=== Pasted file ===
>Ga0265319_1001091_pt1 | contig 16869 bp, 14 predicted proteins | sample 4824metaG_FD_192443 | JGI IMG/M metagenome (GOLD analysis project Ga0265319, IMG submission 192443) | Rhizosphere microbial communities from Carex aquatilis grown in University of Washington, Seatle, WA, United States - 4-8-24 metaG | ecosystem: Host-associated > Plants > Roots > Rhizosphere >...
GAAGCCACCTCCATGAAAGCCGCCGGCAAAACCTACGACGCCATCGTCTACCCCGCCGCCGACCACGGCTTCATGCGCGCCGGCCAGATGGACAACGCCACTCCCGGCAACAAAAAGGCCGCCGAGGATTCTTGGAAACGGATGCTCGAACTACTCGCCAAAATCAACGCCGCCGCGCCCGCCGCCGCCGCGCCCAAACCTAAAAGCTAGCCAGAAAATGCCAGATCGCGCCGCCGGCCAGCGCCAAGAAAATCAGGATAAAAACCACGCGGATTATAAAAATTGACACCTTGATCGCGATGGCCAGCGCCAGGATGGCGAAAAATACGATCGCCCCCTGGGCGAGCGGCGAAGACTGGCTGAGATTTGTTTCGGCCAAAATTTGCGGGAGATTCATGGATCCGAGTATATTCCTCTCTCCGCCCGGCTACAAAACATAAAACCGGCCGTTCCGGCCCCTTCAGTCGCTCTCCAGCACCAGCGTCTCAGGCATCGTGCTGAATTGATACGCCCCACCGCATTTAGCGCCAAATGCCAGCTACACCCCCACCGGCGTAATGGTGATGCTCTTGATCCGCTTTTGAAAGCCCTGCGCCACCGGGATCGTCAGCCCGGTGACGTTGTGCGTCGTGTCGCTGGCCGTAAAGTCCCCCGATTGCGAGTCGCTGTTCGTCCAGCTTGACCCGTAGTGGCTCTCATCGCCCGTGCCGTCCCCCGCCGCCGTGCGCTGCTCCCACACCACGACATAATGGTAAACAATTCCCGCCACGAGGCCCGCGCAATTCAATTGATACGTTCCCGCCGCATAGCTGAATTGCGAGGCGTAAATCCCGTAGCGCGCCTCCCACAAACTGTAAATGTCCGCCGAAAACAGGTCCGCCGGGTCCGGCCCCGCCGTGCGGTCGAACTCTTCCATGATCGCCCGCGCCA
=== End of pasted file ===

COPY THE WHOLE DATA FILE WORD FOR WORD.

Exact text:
>Ga0265319_1001091_pt1 | contig 16869 bp, 14 predicted proteins | sample 4824metaG_FD_192443 | JGI IMG/M metagenome (GOLD analysis project Ga0265319, IMG submission 192443) | Rhizosphere microbial communities from Carex aquatilis grown in University of Washington, Seatle, WA, United States - 4-8-24 metaG | ecosystem: Host-associated > Plants > Roots > Rhizosphere >...
GAAGCCACCTCCATGAAAGCCGCCGGCAAAACCTACGACGCCATCGTCTACCCCGCCGCCGACCACGGCTTCATGCGCGCCGGCCAGATGGACAACGCCACTCCCGGCAACAAAAAGGCCGCCGAGGATTCTTGGAAACGGATGCTCGAACTACTCGCCAAAATCAACGCCGCCGCGCCCGCCGCCGCCGCGCCCAAACCTAAAAGCTAGCCAGAAAATGCCAGATCGCGCCGCCGGCCAGCGCCAAGAAAATCAGGATAAAAACCACGCGGATTATAAAAATTGACACCTTGATCGCGATGGCCAGCGCCAGGATGGCGAAAAATACGATCGCCCCCTGGGCGAGCGGCGAAGACTGGCTGAGATTTGTTTCGGCCAAAATTTGCGGGAGATTCATGGATCCGAGTATATTCCTCTCTCCGCCCGGCTACAAAACATAAAACCGGCCGTTCCGGCCCCTTCAGTCGCTCTCCAGCACCAGCGTCTCAGGCATCGTGCTGAATTGATACGCCCCACCGCATTTAGCGCCAAATGCCAGCTACACCCCCACCGGCGTAATGGTGATGCTCTTGATCCGCTTTTGAAAGCCCTGCGCCACCGGGATCGTCAGCCCGGTGACGTTGTGCGTCGTGTCGCTGGCCGTAAAGTCCCCCGATTGCGAGTCGCTGTTCGTCCAGCTTGACCCGTAGTGGCTCTCATCGCCCGTGCCGTCCCCCGCCGCCGTGCGCTGCTCCCACACCACGACATAATGGTAAACAATTCCCGCCACGAGGCCCGCGCAATTCAATTGATACGTTCCCGCCGCATAGCTGAATTGCGAGGCGTAAATCCCGTAGCGCGCCTCCCACAAACTGTAAATGTCCGCCGAAAACAGGTCCGCCGGGTCCGGCCCCGCCGTGCGGTCGAACTCTTCCATGATCGCCCGCGCCA